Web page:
You can regard functions (with reactive logic) as the methods that encapsulate your business logic. Reactive logic ensures that your API behavior is reused over all verbs (PUT, POST, and DELETE) for tables and custom resources. This contributes to a separation of concerns (SoC), where client development can enforce data integrity by proceeding based on the API interface, in parallel with API server logic.
  • Top-level functions.
     Top-level functions are functions that are not associated to a table or custom resource. Use top-level functions to define any logic or service operation as endpoints.
By default, functions are top-level functions. When you associate a function to a resource, the function is a resource-oriented function.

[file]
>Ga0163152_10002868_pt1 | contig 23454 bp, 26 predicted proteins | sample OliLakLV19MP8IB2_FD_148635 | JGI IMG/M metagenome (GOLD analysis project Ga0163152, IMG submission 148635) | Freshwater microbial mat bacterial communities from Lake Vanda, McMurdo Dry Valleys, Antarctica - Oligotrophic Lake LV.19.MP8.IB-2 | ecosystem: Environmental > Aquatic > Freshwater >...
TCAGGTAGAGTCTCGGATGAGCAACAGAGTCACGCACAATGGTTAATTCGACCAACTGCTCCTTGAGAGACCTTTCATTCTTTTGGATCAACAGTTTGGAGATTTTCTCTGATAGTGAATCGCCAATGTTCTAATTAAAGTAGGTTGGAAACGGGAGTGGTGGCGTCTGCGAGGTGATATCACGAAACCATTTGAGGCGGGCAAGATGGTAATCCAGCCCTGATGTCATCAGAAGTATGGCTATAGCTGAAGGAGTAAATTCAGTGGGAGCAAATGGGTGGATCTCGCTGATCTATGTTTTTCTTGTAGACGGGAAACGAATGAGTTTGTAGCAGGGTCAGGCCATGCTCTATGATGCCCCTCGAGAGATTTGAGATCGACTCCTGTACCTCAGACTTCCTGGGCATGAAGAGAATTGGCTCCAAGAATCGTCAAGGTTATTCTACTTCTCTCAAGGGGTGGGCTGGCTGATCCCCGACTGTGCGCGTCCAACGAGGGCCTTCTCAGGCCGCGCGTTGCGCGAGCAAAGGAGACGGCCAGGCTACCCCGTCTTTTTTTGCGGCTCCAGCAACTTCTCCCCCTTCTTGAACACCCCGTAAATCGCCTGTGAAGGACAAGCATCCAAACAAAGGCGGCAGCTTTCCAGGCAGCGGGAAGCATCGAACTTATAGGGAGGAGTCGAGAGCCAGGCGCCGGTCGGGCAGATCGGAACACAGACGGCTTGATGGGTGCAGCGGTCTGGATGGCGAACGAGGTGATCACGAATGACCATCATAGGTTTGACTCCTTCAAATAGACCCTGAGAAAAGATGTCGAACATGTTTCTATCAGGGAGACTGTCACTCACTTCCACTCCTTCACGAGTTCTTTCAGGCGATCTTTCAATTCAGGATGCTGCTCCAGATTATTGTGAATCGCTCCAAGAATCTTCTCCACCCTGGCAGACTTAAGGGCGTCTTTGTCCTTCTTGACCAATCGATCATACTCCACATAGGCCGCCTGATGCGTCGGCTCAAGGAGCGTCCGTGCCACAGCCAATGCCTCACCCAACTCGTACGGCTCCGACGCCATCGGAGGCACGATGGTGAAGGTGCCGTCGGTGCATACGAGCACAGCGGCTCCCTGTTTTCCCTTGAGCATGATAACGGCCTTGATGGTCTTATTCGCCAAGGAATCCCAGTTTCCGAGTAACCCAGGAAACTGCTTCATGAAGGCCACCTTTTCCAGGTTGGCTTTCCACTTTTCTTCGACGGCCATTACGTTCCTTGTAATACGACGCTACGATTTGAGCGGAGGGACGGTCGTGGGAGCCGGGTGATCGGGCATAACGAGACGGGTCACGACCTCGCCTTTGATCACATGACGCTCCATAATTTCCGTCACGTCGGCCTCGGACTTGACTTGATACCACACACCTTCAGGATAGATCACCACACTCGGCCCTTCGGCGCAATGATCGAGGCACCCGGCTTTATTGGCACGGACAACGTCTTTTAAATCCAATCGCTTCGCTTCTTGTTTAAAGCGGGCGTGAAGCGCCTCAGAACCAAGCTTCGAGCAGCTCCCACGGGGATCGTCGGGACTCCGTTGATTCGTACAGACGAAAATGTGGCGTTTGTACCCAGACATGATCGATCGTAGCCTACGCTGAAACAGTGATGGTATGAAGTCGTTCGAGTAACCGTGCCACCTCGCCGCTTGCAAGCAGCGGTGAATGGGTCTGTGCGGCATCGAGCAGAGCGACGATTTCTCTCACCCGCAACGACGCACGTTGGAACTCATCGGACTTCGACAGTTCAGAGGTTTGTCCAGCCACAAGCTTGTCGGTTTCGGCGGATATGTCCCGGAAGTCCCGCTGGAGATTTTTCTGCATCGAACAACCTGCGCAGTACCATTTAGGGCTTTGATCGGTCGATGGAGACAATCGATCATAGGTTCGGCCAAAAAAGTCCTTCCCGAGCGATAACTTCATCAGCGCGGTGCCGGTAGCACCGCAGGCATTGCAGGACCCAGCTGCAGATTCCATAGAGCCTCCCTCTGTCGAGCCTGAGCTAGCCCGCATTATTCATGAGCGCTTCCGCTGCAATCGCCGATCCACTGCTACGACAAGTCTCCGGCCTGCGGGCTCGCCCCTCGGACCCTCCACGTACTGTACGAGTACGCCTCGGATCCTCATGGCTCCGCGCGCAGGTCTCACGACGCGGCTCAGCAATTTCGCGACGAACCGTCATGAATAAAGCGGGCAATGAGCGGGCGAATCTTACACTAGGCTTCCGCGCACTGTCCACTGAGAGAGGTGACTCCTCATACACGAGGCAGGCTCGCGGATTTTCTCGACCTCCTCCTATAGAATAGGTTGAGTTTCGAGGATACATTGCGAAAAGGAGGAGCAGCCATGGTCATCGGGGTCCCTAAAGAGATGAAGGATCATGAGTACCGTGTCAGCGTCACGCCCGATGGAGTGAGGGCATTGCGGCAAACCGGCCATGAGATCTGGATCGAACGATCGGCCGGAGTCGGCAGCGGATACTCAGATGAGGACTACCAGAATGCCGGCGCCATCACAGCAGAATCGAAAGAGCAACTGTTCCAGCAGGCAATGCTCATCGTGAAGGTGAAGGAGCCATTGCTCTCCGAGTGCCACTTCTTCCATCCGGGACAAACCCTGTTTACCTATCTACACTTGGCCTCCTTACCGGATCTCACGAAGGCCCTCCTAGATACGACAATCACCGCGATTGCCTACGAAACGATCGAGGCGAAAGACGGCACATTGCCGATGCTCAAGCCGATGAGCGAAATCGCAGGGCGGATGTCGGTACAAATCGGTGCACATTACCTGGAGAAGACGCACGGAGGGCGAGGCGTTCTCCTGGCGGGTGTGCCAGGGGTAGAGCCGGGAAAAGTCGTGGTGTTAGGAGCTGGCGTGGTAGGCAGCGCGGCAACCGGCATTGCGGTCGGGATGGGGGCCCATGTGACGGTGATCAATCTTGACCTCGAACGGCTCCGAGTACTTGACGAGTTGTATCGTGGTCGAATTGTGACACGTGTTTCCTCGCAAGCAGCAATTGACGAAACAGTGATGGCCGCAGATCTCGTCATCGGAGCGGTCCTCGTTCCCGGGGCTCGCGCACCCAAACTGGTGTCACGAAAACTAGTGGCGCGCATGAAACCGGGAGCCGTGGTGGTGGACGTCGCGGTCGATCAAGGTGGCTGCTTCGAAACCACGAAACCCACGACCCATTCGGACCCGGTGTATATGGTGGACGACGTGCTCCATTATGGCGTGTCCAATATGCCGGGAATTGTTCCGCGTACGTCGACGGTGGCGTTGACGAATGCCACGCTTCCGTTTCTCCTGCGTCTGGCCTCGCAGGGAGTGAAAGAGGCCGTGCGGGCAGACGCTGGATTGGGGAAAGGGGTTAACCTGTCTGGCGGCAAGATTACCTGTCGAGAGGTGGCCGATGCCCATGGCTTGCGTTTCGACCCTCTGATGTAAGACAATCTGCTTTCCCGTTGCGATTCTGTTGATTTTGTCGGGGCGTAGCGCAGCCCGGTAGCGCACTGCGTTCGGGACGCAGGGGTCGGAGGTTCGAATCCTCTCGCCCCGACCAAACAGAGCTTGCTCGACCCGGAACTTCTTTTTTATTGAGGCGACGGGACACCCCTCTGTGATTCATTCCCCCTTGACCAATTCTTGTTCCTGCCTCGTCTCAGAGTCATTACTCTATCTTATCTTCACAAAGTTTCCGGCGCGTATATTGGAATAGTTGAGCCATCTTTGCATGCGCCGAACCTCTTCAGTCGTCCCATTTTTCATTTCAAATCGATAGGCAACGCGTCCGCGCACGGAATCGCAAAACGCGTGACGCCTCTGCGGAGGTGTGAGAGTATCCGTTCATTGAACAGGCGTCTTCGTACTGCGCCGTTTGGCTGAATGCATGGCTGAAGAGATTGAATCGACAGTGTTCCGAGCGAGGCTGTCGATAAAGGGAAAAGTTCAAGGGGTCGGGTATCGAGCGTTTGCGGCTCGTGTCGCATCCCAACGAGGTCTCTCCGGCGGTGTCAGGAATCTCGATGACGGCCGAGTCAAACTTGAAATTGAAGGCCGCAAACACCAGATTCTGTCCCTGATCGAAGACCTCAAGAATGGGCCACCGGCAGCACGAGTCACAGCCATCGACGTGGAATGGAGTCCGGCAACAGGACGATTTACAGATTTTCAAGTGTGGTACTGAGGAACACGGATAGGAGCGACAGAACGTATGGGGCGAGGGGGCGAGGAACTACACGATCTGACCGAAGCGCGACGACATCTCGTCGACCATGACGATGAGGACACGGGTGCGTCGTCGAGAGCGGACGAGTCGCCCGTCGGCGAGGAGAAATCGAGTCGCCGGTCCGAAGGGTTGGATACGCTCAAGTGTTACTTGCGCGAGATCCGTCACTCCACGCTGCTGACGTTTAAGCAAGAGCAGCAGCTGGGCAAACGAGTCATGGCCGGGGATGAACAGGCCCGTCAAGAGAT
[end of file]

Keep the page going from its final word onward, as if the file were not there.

Create Functions
Create a New Function
  1. Go to the Create, Functions, By function tab and click 
    Create New Function
    .
    The Definition tab for the new function appears.
  2. Enter a meaningful name for your function (or accept the default name), the function's JavaScript code, and then save your changes. You call functions using this name in the URL.
    For more information about the context variables you can access in function's JavaScript code, see the "Commonly Accessed Context Variables in Function JavaScript Code" section.
  3. (Optional) On the Parameters tab, complete the following and then click 
    Add Parameter 
    to add more parameters and click 
    Save
     to save the parameters:
    • Define the parameter names and the type (number, string, or Boolean).
    • Specify whether the Parameter is required.